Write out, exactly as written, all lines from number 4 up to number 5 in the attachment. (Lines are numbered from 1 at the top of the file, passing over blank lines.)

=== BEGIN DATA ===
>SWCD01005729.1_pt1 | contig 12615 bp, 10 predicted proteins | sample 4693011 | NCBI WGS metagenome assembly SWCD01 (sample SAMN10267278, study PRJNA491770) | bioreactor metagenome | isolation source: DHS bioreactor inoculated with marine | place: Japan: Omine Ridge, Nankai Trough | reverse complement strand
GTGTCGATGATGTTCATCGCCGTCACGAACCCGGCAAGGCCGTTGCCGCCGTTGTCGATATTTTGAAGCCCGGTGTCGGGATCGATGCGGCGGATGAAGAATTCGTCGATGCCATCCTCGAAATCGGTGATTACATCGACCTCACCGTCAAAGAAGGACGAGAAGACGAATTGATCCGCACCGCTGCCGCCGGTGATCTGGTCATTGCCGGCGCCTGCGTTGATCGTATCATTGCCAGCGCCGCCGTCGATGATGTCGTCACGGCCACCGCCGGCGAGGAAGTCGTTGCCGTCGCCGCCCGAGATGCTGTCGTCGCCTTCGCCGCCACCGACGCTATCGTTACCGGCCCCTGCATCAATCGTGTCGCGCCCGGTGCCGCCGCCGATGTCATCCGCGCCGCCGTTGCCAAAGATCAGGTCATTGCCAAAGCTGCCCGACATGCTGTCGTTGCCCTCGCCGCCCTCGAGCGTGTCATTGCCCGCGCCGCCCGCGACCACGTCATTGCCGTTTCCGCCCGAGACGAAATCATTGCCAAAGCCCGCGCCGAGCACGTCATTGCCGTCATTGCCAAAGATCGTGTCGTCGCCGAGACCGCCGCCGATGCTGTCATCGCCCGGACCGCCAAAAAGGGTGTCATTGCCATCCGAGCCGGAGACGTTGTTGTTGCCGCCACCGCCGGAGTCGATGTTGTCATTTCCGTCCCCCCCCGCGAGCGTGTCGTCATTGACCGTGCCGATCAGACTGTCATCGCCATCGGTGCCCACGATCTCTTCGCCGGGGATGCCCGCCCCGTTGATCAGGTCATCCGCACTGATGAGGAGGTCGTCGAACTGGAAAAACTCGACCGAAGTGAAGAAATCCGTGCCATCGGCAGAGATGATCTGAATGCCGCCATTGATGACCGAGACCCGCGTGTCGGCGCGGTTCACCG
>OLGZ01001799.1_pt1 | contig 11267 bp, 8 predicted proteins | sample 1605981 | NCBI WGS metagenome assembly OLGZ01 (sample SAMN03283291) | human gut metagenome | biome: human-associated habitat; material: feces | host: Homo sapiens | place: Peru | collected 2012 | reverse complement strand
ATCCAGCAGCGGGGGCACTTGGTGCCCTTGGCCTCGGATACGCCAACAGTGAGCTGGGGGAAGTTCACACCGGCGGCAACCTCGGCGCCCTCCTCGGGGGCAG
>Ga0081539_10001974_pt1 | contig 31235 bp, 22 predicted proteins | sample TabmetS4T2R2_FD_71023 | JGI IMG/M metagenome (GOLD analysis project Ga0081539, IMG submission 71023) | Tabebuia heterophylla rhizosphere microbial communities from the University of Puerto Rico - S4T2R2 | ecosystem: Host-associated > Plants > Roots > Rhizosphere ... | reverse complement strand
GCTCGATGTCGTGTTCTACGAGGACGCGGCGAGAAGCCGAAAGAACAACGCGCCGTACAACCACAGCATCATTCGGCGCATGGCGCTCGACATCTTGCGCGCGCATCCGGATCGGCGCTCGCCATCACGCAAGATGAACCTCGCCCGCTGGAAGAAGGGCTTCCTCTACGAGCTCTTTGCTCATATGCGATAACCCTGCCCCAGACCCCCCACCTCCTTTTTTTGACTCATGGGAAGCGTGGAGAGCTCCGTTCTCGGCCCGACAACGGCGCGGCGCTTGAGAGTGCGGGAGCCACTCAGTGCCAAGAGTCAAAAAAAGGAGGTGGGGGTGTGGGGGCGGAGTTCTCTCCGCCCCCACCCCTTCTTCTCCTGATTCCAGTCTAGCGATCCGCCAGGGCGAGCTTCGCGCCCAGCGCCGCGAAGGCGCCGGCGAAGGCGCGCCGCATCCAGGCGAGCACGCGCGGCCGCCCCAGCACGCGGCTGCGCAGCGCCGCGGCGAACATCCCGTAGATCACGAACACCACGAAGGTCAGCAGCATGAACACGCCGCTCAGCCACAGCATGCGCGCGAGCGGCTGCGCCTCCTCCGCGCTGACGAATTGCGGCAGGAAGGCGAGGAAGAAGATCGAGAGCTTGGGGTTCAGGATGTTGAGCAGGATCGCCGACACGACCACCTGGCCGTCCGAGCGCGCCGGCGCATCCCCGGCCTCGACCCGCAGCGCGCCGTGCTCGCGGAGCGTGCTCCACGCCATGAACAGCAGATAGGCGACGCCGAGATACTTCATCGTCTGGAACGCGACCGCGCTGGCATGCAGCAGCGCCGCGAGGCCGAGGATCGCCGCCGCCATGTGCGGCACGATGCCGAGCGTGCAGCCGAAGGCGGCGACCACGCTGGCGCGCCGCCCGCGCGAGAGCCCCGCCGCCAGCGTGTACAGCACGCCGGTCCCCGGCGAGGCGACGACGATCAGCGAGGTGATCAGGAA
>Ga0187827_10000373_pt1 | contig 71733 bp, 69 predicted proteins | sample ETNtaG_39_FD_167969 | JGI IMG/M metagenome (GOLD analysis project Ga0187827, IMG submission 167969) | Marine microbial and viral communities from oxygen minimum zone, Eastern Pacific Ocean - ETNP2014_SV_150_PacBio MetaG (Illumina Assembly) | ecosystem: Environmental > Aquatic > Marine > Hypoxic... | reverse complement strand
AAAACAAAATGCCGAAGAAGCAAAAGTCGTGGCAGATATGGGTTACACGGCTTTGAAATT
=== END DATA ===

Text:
ATCCAGCAGCGGGGGCACTTGGTGCCCTTGGCCTCGGATACGCCAACAGTGAGCTGGGGGAAGTTCACACCGGCGGCAACCTCGGCGCCCTCCTCGGGGGCAG
>Ga0081539_10001974_pt1 | contig 31235 bp, 22 predicted proteins | sample TabmetS4T2R2_FD_71023 | JGI IMG/M metagenome (GOLD analysis project Ga0081539, IMG submission 71023) | Tabebuia heterophylla rhizosphere microbial communities from the University of Puerto Rico - S4T2R2 | ecosystem: Host-associated > Plants > Roots > Rhizosphere ... | reverse complement strand